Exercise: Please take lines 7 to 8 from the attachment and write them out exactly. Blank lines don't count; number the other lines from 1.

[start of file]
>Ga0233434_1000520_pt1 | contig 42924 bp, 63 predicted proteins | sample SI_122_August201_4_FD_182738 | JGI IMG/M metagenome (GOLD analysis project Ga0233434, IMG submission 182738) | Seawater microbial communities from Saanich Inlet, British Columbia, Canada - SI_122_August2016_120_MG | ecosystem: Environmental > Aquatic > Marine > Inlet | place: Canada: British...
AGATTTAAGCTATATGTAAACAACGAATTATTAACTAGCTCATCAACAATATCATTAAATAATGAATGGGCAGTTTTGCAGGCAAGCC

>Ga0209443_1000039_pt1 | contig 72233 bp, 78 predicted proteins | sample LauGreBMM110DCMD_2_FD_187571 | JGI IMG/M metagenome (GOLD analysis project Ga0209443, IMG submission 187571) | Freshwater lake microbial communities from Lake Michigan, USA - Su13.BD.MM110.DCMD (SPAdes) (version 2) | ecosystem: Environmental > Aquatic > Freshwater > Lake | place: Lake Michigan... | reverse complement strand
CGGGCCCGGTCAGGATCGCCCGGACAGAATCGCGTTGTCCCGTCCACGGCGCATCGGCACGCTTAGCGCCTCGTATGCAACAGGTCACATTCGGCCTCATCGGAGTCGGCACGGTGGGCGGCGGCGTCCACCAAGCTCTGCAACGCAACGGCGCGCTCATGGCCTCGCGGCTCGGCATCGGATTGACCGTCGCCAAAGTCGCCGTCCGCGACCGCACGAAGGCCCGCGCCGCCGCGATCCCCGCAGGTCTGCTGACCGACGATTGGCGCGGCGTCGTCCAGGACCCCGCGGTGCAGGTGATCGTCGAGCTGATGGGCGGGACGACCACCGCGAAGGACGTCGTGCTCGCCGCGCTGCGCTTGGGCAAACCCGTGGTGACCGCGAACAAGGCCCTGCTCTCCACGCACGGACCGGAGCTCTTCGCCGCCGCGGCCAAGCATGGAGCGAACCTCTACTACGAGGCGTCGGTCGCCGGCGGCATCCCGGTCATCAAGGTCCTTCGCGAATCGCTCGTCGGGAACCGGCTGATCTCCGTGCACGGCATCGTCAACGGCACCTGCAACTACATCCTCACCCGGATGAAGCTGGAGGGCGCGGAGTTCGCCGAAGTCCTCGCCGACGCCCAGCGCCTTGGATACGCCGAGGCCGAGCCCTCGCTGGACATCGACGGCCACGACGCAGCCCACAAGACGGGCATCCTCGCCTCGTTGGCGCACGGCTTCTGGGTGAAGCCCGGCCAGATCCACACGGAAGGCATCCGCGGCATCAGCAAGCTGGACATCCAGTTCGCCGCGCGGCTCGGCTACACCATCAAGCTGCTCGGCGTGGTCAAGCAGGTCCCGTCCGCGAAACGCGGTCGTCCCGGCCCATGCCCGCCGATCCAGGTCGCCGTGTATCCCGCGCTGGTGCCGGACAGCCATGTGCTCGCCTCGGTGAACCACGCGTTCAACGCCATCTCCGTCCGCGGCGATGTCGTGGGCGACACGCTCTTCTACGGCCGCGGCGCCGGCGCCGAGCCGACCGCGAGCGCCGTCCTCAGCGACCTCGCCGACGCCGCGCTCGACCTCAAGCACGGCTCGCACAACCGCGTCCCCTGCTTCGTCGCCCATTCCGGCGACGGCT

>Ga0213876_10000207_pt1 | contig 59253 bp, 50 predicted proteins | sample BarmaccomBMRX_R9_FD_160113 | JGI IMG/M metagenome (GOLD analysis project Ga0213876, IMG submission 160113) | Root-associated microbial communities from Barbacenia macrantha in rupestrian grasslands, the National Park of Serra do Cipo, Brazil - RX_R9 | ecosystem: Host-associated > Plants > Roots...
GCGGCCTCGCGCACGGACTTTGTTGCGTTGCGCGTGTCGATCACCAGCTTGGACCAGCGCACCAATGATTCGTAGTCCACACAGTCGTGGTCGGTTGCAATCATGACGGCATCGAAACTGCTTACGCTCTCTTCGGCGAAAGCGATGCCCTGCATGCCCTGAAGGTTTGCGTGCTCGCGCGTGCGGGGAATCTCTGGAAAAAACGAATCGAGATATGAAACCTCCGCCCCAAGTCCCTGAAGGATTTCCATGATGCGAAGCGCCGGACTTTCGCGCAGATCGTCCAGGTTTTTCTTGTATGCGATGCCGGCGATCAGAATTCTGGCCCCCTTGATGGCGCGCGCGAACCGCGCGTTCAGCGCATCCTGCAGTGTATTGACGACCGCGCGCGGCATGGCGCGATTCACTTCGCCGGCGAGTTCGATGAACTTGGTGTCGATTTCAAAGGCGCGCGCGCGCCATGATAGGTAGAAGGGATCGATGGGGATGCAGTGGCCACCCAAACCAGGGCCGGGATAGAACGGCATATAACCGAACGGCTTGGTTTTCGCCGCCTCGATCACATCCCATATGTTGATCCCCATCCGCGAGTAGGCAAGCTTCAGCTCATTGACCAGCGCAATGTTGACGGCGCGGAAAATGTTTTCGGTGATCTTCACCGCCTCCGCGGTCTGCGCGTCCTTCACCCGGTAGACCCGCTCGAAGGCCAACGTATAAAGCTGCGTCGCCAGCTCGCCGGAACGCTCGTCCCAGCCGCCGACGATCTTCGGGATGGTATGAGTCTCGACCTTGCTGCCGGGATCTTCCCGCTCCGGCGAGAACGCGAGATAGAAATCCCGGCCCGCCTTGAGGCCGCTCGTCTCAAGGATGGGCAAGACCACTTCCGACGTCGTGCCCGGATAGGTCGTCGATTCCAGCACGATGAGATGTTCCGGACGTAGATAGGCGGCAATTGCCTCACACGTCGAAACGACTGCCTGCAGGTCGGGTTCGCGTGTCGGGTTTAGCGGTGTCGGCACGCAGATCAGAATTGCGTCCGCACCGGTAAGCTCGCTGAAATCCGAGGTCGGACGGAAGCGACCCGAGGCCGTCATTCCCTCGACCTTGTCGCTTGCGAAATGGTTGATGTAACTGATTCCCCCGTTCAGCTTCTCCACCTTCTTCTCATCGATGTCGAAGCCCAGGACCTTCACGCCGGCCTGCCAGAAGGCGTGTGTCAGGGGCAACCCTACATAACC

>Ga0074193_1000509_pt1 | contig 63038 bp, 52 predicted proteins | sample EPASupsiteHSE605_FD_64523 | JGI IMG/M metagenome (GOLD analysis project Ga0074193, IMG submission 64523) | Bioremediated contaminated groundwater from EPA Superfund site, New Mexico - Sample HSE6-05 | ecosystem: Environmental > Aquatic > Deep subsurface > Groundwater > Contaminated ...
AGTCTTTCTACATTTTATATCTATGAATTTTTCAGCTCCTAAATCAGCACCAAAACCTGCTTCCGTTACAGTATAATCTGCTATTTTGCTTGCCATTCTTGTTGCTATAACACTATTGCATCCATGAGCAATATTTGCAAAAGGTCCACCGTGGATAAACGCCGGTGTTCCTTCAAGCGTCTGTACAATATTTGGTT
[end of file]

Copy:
>Ga0074193_1000509_pt1 | contig 63038 bp, 52 predicted proteins | sample EPASupsiteHSE605_FD_64523 | JGI IMG/M metagenome (GOLD analysis project Ga0074193, IMG submission 64523) | Bioremediated contaminated groundwater from EPA Superfund site, New Mexico - Sample HSE6-05 | ecosystem: Environmental > Aquatic > Deep subsurface > Groundwater > Contaminated ...
AGTCTTTCTACATTTTATATCTATGAATTTTTCAGCTCCTAAATCAGCACCAAAACCTGCTTCCGTTACAGTATAATCTGCTATTTTGCTTGCCATTCTTGTTGCTATAACACTATTGCATCCATGAGCAATATTTGCAAAAGGTCCACCGTGGATAAACGCCGGTGTTCCTTCAAGCGTCTGTACAATATTTGGTT